Contributing to EVV’s finances is non-aeronautical revenue from land leases. The Evansville-Vanderburgh Airport Authority owns 1,900 acres in and around its campus four miles north of Downtown Evansville and has lease agreements with neighboring businesses located on its land. This includes the Hampton Inn by Hilton hotel on U.S. Highway 41; Berry Global’s one million-square-foot distribution center between the airport and Oak Hill Road; Tri-State Aero’s operations and private airplane hangars; and the Evansville Wartime Museum. According to EVV, its partnership with tenants of its mixed-use property contributes to the creation of more than 500 jobs.

“The airport’s economic impact is huge. The airport in many ways is the largest part of our whole logistics system,” Barney says. “It’s one of our strengths, and the fact that it’s strategically located is one of our benefits and calling cards to businesses that want to grow and expand.”

According to EVV Executive Director Nate Hahn, the airport’s revenue portfolio is evenly generated by parking, airline service, and other streams such as rented property.

“Something I’m very proud of is the fact that we do have a great team here that really does view the airport as both a business but also as a community resource and as the economic engine of the region. Because we view it in that way, we are very careful about where we’re spending money,” he says. “We’re investing in the right things. I’ll point to the solar canopies that have gotten us national attention. There is value in bringing national attention to our community — not just the airport, but the community as a whole providing that front door, coupled with the sustainability and energy savings.”

The airport authority did not raise rent rates during the pandemic and, in fact, has not since 2011, a decision Hahn credits to his predecessor, Doug Joest, who served as airport director from 2010 to 2018.

“I won’t say we’ll never adjust them; at some point, that will be a conversation. But going into the pandemic, we were fortunate enough to get CARES Act and other funds from the federal government to help support us,” Hahn says. “Our tenants all reached out to me at the beginning of the pandemic, just checking in. They assumed we were going to raise rent, and the amount of appreciation I got when I was like, no … we’ve been a well-run airport for a decade and have been able to keep our rates and charges low. We’ve been able to find funds elsewhere.”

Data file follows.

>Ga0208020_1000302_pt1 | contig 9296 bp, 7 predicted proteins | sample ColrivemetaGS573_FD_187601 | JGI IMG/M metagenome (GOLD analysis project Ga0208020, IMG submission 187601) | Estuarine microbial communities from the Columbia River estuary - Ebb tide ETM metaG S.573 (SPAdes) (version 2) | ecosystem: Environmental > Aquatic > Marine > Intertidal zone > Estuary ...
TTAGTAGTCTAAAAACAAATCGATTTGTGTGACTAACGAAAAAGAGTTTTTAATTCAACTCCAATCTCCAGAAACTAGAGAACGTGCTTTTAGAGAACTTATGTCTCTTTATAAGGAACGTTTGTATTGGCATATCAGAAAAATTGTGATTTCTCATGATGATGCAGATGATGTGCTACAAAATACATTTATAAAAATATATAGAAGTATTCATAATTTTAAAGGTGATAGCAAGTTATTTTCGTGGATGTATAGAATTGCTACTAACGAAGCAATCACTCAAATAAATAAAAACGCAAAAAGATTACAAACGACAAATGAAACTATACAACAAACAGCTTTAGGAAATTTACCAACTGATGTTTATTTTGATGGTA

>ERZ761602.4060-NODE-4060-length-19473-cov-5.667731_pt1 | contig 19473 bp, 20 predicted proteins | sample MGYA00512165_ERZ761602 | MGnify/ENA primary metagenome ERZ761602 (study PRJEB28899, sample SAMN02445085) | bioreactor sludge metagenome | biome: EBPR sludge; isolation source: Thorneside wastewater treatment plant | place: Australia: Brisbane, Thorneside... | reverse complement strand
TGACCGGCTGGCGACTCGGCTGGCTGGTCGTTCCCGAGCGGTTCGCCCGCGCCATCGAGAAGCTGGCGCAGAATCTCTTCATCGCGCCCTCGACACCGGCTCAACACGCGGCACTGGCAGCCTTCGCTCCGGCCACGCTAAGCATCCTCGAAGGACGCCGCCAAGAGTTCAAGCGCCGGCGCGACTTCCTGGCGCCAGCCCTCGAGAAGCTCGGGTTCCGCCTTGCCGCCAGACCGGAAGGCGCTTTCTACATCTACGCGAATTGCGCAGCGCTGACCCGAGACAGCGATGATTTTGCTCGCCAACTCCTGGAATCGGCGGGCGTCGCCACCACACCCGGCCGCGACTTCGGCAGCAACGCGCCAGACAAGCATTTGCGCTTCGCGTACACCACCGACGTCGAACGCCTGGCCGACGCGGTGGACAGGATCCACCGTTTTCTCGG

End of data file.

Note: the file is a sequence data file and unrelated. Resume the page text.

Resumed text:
Executive Director Nate Hahn stands in EVV’s William H. Dress Terminal. Hahn joined EVV as operations manager in 2011 and was named executive director in 2018, succeeding Doug Joest. EVV saw 163,000 enplanements (passengers boarding a flight) in 2021 and logged 35,460 operations (landings and takeoffs) between May 1, 2021, and April 30, 2022. Photo by Zach Straw.

The airport also fits into the Evansville Vanderburgh Convention & Visitors Bureau’s 10-year tourism master plan. Chief among the CVB’s analysis recommendations were increased focus on amateur sports, adventure tourism, the convention industry, Visit Evansville initiatives, and Downtown Evansville. Convention attendees and other long-distance visitors often choose to fly into the area, with EVV’s terminal acting as a front door to Evansville.

Cross-Country Connector

Every day, travelers guide their car into one of EVV’s parking spots and take a round-trip flight to Atlanta, Dallas, and Charlotte for between $200 and $500. Twice a week, vacationers can hop on an Allegiant Airlines flight to Florida, sometimes for as low as $50.